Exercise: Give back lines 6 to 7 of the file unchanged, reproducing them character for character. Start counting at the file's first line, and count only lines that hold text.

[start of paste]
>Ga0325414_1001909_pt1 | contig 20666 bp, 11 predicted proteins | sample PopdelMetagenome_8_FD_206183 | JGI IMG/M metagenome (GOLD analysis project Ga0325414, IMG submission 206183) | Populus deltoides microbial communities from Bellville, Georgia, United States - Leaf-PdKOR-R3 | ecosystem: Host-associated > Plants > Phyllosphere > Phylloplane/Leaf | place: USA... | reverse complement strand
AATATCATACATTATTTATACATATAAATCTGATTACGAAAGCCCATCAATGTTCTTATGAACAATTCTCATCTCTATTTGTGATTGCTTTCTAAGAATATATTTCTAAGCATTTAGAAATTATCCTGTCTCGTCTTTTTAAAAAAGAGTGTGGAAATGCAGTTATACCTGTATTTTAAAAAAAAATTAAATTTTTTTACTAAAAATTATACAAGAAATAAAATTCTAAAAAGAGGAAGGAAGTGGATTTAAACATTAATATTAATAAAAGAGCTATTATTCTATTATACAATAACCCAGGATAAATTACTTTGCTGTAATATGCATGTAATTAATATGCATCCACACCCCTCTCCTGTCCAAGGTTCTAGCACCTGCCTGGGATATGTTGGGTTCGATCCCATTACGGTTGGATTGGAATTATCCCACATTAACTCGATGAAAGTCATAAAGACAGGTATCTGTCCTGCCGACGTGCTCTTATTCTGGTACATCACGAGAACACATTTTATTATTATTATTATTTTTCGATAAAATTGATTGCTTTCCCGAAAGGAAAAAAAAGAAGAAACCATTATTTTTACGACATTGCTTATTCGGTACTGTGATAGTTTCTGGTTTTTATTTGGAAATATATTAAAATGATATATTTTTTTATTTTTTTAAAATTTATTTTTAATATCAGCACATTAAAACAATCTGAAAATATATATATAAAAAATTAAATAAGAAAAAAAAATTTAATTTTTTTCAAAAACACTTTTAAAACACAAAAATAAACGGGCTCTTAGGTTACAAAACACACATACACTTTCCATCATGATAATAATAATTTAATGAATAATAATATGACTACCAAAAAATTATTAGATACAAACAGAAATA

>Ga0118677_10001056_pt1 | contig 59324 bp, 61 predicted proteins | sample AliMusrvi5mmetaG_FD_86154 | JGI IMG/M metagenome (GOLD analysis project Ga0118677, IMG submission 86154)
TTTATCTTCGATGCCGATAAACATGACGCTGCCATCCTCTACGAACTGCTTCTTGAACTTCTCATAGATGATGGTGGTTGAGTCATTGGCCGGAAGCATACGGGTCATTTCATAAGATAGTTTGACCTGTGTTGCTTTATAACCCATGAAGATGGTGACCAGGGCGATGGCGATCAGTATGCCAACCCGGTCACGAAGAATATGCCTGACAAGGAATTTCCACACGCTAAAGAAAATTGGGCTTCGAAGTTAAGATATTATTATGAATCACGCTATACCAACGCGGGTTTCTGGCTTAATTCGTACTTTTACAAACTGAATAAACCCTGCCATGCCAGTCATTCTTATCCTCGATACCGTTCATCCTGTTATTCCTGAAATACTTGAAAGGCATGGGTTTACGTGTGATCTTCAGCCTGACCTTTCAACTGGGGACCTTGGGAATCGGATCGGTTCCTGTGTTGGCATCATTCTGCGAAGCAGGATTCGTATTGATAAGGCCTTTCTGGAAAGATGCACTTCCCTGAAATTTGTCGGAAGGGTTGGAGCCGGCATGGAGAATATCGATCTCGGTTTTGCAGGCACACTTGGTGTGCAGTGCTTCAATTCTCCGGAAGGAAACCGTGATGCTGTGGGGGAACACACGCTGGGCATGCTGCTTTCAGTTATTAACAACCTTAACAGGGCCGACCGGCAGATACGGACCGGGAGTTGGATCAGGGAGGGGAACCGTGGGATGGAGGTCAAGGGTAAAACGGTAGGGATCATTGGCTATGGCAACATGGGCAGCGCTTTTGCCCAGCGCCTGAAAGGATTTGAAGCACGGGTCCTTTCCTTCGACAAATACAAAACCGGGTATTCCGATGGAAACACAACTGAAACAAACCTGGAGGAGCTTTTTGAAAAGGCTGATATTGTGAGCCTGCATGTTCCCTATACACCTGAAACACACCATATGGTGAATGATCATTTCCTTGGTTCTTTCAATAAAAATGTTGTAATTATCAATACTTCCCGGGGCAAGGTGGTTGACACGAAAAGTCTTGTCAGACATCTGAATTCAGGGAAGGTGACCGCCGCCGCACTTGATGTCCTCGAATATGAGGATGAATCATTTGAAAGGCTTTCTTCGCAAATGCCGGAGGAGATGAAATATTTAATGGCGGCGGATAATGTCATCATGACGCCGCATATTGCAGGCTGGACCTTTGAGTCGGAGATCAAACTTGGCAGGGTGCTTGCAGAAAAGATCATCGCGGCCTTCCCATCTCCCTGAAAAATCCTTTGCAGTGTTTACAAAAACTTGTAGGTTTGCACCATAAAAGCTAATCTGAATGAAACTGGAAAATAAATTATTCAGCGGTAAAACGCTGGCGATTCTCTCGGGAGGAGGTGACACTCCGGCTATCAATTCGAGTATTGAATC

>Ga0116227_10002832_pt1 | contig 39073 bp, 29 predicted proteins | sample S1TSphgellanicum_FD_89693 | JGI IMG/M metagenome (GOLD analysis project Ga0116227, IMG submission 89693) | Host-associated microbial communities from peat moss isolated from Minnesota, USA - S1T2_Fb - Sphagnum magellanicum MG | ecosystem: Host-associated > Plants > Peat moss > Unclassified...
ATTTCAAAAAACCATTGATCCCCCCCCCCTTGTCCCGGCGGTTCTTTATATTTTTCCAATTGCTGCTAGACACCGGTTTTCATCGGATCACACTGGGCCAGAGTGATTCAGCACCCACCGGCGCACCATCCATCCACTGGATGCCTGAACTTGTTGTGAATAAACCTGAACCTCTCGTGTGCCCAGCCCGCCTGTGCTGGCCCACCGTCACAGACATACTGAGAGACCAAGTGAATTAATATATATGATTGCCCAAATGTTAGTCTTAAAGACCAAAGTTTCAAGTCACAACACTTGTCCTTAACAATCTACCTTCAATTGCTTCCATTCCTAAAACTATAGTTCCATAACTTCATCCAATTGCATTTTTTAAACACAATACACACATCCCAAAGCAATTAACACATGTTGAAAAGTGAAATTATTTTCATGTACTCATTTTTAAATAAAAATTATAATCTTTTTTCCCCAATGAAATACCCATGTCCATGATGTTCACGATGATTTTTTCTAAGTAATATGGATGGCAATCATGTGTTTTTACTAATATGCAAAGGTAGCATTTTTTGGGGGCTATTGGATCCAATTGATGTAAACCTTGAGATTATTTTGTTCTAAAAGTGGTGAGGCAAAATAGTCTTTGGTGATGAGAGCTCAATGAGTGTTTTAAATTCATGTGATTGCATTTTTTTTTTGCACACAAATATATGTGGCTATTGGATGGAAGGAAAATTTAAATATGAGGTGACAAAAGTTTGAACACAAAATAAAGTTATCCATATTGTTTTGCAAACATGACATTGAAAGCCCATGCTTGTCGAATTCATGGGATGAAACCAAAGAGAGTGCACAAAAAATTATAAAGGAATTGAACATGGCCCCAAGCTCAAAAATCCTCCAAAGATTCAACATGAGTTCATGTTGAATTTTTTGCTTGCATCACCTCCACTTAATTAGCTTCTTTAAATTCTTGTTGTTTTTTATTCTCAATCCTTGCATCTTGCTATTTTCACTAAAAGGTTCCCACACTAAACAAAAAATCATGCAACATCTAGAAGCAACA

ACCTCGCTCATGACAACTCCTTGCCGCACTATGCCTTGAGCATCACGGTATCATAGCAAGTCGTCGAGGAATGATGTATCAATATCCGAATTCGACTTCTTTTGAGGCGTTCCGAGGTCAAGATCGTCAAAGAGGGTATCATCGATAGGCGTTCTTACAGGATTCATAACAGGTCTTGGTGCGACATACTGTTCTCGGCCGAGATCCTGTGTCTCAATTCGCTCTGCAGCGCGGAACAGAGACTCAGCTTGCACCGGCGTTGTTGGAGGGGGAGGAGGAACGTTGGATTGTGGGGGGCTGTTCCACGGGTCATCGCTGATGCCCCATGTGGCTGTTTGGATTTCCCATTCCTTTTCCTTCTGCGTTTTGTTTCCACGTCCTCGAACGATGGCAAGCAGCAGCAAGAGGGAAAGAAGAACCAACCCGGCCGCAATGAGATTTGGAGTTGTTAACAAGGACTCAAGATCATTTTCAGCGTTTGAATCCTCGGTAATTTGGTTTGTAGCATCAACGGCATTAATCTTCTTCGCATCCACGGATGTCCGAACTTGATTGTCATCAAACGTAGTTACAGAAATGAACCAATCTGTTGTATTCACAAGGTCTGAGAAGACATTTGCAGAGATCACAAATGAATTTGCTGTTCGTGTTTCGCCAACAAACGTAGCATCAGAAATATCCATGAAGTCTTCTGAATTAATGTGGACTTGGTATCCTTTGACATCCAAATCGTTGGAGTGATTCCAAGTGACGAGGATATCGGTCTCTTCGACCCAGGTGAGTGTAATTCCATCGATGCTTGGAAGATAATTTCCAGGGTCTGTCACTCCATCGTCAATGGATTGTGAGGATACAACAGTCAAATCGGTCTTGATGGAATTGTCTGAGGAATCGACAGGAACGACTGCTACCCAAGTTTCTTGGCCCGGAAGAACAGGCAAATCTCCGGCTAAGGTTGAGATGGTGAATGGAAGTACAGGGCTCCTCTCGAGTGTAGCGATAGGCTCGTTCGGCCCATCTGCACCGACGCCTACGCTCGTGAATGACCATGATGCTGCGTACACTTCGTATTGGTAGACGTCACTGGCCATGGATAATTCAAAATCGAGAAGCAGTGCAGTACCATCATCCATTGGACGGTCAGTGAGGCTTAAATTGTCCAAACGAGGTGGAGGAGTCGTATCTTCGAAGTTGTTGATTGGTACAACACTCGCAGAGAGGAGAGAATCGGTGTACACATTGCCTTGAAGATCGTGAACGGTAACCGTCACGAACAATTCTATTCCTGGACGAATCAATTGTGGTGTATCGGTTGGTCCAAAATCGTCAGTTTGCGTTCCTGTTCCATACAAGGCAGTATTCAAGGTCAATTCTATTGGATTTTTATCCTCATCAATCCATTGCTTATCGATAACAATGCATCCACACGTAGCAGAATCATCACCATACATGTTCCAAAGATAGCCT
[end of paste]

ATTTCAAAAAACCATTGATCCCCCCCCCCTTGTCCCGGCGGTTCTTTATATTTTTCCAATTGCTGCTAGACACCGGTTTTCATCGGATCACACTGGGCCAGAGTGATTCAGCACCCACCGGCGCACCATCCATCCACTGGATGCCTGAACTTGTTGTGAATAAACCTGAACCTCTCGTGTGCCCAGCCCGCCTGTGCTGGCCCACCGTCACAGACATACTGAGAGACCAAGTGAATTAATATATATGATTGCCCAAATGTTAGTCTTAAAGACCAAAGTTTCAAGTCACAACACTTGTCCTTAACAATCTACCTTCAATTGCTTCCATTCCTAAAACTATAGTTCCATAACTTCATCCAATTGCATTTTTTAAACACAATACACACATCCCAAAGCAATTAACACATGTTGAAAAGTGAAATTATTTTCATGTACTCATTTTTAAATAAAAATTATAATCTTTTTTCCCCAATGAAATACCCATGTCCATGATGTTCACGATGATTTTTTCTAAGTAATATGGATGGCAATCATGTGTTTTTACTAATATGCAAAGGTAGCATTTTTTGGGGGCTATTGGATCCAATTGATGTAAACCTTGAGATTATTTTGTTCTAAAAGTGGTGAGGCAAAATAGTCTTTGGTGATGAGAGCTCAATGAGTGTTTTAAATTCATGTGATTGCATTTTTTTTTTGCACACAAATATATGTGGCTATTGGATGGAAGGAAAATTTAAATATGAGGTGACAAAAGTTTGAACACAAAATAAAGTTATCCATATTGTTTTGCAAACATGACATTGAAAGCCCATGCTTGTCGAATTCATGGGATGAAACCAAAGAGAGTGCACAAAAAATTATAAAGGAATTGAACATGGCCCCAAGCTCAAAAATCCTCCAAAGATTCAACATGAGTTCATGTTGAATTTTTTGCTTGCATCACCTCCACTTAATTAGCTTCTTTAAATTCTTGTTGTTTTTTATTCTCAATCCTTGCATCTTGCTATTTTCACTAAAAGGTTCCCACACTAAACAAAAAATCATGCAACATCTAGAAGCAACA

ACCTCGCTCATGACAACTCCTTGCCGCACTATGCCTTGAGCATCACGGTATCATAGCAAGTCGTCGAGGAATGATGTATCAATATCCGAATTCGACTTCTTTTGAGGCGTTCCGAGGTCAAGATCGTCAAAGAGGGTATCATCGATAGGCGTTCTTACAGGATTCATAACAGGTCTTGGTGCGACATACTGTTCTCGGCCGAGATCCTGTGTCTCAATTCGCTCTGCAGCGCGGAACAGAGACTCAGCTTGCACCGGCGTTGTTGGAGGGGGAGGAGGAACGTTGGATTGTGGGGGGCTGTTCCACGGGTCATCGCTGATGCCCCATGTGGCTGTTTGGATTTCCCATTCCTTTTCCTTCTGCGTTTTGTTTCCACGTCCTCGAACGATGGCAAGCAGCAGCAAGAGGGAAAGAAGAACCAACCCGGCCGCAATGAGATTTGGAGTTGTTAACAAGGACTCAAGATCATTTTCAGCGTTTGAATCCTCGGTAATTTGGTTTGTAGCATCAACGGCATTAATCTTCTTCGCATCCACGGATGTCCGAACTTGATTGTCATCAAACGTAGTTACAGAAATGAACCAATCTGTTGTATTCACAAGGTCTGAGAAGACATTTGCAGAGATCACAAATGAATTTGCTGTTCGTGTTTCGCCAACAAACGTAGCATCAGAAATATCCATGAAGTCTTCTGAATTAATGTGGACTTGGTATCCTTTGACATCCAAATCGTTGGAGTGATTCCAAGTGACGAGGATATCGGTCTCTTCGACCCAGGTGAGTGTAATTCCATCGATGCTTGGAAGATAATTTCCAGGGTCTGTCACTCCATCGTCAATGGATTGTGAGGATACAACAGTCAAATCGGTCTTGATGGAATTGTCTGAGGAATCGACAGGAACGACTGCTACCCAAGTTTCTTGGCCCGGAAGAACAGGCAAATCTCCGGCTAAGGTTGAGATGGTGAATGGAAGTACAGGGCTCCTCTCGAGTGTAGCGATAGGCTCGTTCGGCCCATCTGCACCGACGCCTACGCTCGTGAATGACCATGATGCTGCGTACACTTCGTATTGGTAGACGTCACTGGCCATGGATAATTCAAAATCGAGAAGCAGTGCAGTACCATCATCCATTGGACGGTCAGTGAGGCTTAAATTGTCCAAACGAGGTGGAGGAGTCGTATCTTCGAAGTTGTTGATTGGTACAACACTCGCAGAGAGGAGAGAATCGGTGTACACATTGCCTTGAAGATCGTGAACGGTAACCGTCACGAACAATTCTATTCCTGGACGAATCAATTGTGGTGTATCGGTTGGTCCAAAATCGTCAGTTTGCGTTCCTGTTCCATACAAGGCAGTATTCAAGGTCAATTCTATTGGATTTTTATCCTCATCAATCCATTGCTTATCGATAACAATGCATCCACACGTAGCAGAATCATCACCATACATGTTCCAAAGATAGCCT